What the new LA County mask rules mean for eating, shopping
With coronavirus cases increasing dramatically among the unvaccinated, Los Angeles County has reinstated a mask mandate for indoor public spaces.
LA County becomes the first California health agency to re-require masks to be worn in public places – an acknowledgment of the sharp increase in cases over the past week.
Here are the basic details:
Does this mandate cover everyone?
Yes, masks will soon be mandatory in indoor public spaces, whether or not you are vaccinated.
Officials point out that the vaccines offer strong protection against COVID-19 infections, even the aggressive Delta variant.
The majority of new cases are among those who have not been vaccinated. Between December 7 and June 7, the unvaccinated accounted for 99.6% of LA County coronavirus cases, 98.7% of COVID-19 hospitalizations, and 99.8% of deaths.
But officials suspect unvaccinated people have stopped wearing masks despite a long standing order that they continue to do so in many places.
As a result, officials hope the new order will force everyone to wear masks indoors – which they hope will slow the spread of the virus.
When does it take effect?
The new health order goes into effect at 11:59 p.m. Saturday throughout Los Angeles County, except for Long Beach and Pasadena, which have their own health departments.
The two cities have already recommended that everyone, regardless of their vaccination status, wear masks in indoor public places. Sacramento and Yolo counties also made the same recommendation.
What is covered?
Indoor public spaces will be affected, such as theaters, shops, public places and shopping malls. The mask rules will essentially revert to what they were before the county lifted them before the June 15 reopening. Around this time, some retailers abandoned their mask rules.
What about the meals inside?
The order will continue to allow indoor catering operations, but it requires people to keep their masks on while they order and while they wait for food.
Does the order reduce the capacity of the business?
No. The order does not require a reduction in commercial capacity or a return to mandatory physical distancing.
Why is LA County taking action?
LA County has recently seen a sharp increase in coronavirus cases. In the week-long period that ended Wednesday, the county reported an average of 1,077 new cases each day – a 261% increase from two weeks earlier, according to data compiled by The Times. Authorities reported an additional 1,537 cases on Thursday.
A slight increase in cases, combined with the presence of the highly infectious Delta variant of the coronavirus, was behind the LA County urging in late June that all residents wear masks in indoor public spaces. But conditions have deteriorated since then.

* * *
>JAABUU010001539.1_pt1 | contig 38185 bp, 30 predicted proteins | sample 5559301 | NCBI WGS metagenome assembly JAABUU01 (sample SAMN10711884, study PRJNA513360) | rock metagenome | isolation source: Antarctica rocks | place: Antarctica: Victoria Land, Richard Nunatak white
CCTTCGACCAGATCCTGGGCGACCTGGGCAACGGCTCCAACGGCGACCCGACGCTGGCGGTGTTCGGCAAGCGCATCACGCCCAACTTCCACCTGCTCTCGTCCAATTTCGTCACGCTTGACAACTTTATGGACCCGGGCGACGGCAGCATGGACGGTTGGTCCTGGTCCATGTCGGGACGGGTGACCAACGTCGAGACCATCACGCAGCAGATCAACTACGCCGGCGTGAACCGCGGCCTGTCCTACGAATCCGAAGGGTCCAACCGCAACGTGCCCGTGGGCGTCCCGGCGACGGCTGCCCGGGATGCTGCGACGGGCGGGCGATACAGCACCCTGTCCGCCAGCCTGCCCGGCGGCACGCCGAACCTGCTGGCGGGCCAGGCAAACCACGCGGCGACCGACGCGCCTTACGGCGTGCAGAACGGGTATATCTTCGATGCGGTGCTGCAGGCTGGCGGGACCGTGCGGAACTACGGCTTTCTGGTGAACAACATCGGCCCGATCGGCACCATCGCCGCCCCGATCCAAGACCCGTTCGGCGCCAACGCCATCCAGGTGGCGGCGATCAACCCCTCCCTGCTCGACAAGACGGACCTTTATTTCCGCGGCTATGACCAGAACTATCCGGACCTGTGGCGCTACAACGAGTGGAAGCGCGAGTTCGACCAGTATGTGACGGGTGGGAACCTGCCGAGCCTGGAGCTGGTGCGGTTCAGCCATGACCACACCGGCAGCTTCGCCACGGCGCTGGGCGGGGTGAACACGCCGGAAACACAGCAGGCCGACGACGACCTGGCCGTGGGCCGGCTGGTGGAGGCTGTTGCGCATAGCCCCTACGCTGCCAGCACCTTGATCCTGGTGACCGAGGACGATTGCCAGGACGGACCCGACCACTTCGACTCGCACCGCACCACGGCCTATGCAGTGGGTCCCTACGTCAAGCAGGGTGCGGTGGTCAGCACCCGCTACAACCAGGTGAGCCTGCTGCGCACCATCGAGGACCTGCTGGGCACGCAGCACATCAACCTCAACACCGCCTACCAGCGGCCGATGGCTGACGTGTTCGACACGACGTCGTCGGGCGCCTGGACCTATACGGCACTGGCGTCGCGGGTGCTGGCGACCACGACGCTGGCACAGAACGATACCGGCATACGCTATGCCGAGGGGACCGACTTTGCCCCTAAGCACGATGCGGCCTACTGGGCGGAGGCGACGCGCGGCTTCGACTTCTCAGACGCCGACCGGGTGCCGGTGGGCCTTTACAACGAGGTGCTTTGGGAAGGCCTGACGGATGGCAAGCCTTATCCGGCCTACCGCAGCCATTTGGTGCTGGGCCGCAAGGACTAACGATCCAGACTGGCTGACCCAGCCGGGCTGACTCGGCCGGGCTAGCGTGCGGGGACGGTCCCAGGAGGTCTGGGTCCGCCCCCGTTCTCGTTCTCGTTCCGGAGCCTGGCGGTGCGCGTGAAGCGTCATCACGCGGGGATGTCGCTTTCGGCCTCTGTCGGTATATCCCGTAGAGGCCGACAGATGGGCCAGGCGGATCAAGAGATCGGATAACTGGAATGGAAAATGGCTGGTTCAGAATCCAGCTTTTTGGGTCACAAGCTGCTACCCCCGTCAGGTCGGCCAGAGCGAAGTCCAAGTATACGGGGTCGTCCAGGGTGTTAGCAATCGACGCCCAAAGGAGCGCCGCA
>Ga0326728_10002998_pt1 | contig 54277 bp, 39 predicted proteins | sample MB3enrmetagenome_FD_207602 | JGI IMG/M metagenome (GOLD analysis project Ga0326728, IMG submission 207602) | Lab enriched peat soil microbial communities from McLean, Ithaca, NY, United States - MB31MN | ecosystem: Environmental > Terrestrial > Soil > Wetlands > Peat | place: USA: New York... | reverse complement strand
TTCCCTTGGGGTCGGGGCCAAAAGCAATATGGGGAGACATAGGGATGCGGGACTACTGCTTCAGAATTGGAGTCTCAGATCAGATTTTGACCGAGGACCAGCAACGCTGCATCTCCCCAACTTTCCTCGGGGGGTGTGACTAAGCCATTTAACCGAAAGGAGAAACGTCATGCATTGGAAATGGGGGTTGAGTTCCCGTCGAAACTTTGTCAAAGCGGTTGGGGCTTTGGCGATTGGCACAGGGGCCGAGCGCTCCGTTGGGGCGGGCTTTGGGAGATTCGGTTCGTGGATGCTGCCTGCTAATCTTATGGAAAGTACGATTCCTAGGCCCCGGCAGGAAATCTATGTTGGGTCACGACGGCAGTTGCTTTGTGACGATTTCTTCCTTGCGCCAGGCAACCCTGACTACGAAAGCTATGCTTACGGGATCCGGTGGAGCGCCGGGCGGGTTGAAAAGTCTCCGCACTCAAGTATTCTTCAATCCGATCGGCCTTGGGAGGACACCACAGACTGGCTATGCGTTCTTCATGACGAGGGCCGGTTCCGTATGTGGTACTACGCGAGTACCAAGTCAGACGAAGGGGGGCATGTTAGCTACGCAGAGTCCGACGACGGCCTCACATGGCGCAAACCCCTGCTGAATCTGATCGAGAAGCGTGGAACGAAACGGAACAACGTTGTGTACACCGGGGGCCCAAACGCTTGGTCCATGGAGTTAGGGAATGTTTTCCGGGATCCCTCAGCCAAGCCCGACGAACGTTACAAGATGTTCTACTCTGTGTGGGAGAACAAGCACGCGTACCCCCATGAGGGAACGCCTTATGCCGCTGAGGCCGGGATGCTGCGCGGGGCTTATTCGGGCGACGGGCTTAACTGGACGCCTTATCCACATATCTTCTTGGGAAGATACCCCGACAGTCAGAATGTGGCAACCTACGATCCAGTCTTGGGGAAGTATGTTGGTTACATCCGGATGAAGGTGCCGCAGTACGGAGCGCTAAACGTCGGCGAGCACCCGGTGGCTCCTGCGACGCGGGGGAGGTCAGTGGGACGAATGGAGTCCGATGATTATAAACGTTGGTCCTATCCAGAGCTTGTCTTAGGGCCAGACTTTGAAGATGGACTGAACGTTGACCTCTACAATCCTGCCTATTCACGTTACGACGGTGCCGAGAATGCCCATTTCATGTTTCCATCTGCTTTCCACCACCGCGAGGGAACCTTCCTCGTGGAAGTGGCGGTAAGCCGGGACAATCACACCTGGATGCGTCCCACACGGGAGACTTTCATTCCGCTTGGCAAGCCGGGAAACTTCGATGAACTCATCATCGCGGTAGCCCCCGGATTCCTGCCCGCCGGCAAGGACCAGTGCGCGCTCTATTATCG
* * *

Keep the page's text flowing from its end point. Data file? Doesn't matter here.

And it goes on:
In recent days, the United States Centers for Disease Control and Prevention has ranked LA County as having “substantial” community transmission of the coronavirus, the second worst level on a four-category scale.
Where are we with vaccinations?
Data from the Times shows that 51.8% of all Californians are fully vaccinated to date, although wide regional differences persist.
In San Diego County, it’s 57%; in Orange County, 54.7%; and in LA County, 52.2%.
Rates are much lower in Riverside County (42.1%) and San Bernardino County (39.2%).
But all of those counties, as well as the state as a whole, remain below the vaccine coverage deemed necessary to achieve “herd immunity” to the coronavirus – when sustained transmission of the virus is interrupted. Estimates for this threshold generally range from 70% to 85%.
And given the dramatic slowdown in the rate of vaccination, some of the state’s most populous counties can take months to reach that level – if they ever do.
In contrast, the San Francisco Bay Area did much better with vaccinations. San Francisco said 68.9% of its residents were fully immunized; Santa Clara County, the most populous in northern California, has 67.4% of its population fully vaccinated. These counties have so far reported relatively stable hospitalization rates, unlike Southern California, where hospitalizations are on the rise.
Will it work?
Time will tell us.
LA County health worker Dr Muntu Davis called universal indoor masking as one of the most effective ways to curb the spread of the virus without disrupting operations at businesses and sites – most of which were able a month ago to remove restrictions related to coronaviruses.
But, he acknowledged, additional intervention may be needed if conditions deteriorate.
“Everything is on the table if things continue to get worse, which is why we want to act now,” he said. “We are not where we need to be for the millions of people at risk of infection here in Los Angeles County, and waiting to do something will be too late given what we are seeing now.”